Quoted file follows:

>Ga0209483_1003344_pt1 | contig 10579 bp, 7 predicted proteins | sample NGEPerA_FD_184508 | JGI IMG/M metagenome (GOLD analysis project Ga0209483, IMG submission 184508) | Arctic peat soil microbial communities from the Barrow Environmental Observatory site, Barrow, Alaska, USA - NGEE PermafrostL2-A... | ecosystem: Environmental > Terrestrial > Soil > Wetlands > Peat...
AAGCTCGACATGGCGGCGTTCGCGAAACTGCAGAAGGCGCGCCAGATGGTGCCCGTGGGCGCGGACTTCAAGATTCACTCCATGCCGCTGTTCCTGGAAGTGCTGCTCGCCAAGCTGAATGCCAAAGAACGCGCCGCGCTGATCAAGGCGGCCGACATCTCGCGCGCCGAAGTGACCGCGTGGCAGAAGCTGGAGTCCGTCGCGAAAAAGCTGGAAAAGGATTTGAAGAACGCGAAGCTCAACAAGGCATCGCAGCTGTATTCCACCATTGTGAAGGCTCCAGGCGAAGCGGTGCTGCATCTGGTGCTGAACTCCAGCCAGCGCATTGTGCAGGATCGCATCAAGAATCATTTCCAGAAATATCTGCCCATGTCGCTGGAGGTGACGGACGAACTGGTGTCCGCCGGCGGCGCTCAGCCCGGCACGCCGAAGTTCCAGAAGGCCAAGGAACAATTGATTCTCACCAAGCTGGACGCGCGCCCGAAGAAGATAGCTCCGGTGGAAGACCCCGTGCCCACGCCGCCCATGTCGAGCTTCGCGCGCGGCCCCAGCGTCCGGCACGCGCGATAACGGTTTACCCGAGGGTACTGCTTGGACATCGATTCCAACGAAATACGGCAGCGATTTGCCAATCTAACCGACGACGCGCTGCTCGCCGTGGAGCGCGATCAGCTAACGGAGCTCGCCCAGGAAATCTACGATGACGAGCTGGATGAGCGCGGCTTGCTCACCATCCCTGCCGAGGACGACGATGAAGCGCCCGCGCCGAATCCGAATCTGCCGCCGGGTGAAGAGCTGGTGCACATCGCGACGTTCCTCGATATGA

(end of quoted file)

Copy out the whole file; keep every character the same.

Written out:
>Ga0209483_1003344_pt1 | contig 10579 bp, 7 predicted proteins | sample NGEPerA_FD_184508 | JGI IMG/M metagenome (GOLD analysis project Ga0209483, IMG submission 184508) | Arctic peat soil microbial communities from the Barrow Environmental Observatory site, Barrow, Alaska, USA - NGEE PermafrostL2-A... | ecosystem: Environmental > Terrestrial > Soil > Wetlands > Peat...
AAGCTCGACATGGCGGCGTTCGCGAAACTGCAGAAGGCGCGCCAGATGGTGCCCGTGGGCGCGGACTTCAAGATTCACTCCATGCCGCTGTTCCTGGAAGTGCTGCTCGCCAAGCTGAATGCCAAAGAACGCGCCGCGCTGATCAAGGCGGCCGACATCTCGCGCGCCGAAGTGACCGCGTGGCAGAAGCTGGAGTCCGTCGCGAAAAAGCTGGAAAAGGATTTGAAGAACGCGAAGCTCAACAAGGCATCGCAGCTGTATTCCACCATTGTGAAGGCTCCAGGCGAAGCGGTGCTGCATCTGGTGCTGAACTCCAGCCAGCGCATTGTGCAGGATCGCATCAAGAATCATTTCCAGAAATATCTGCCCATGTCGCTGGAGGTGACGGACGAACTGGTGTCCGCCGGCGGCGCTCAGCCCGGCACGCCGAAGTTCCAGAAGGCCAAGGAACAATTGATTCTCACCAAGCTGGACGCGCGCCCGAAGAAGATAGCTCCGGTGGAAGACCCCGTGCCCACGCCGCCCATGTCGAGCTTCGCGCGCGGCCCCAGCGTCCGGCACGCGCGATAACGGTTTACCCGAGGGTACTGCTTGGACATCGATTCCAACGAAATACGGCAGCGATTTGCCAATCTAACCGACGACGCGCTGCTCGCCGTGGAGCGCGATCAGCTAACGGAGCTCGCCCAGGAAATCTACGATGACGAGCTGGATGAGCGCGGCTTGCTCACCATCCCTGCCGAGGACGACGATGAAGCGCCCGCGCCGAATCCGAATCTGCCGCCGGGTGAAGAGCTGGTGCACATCGCGACGTTCCTCGATATGA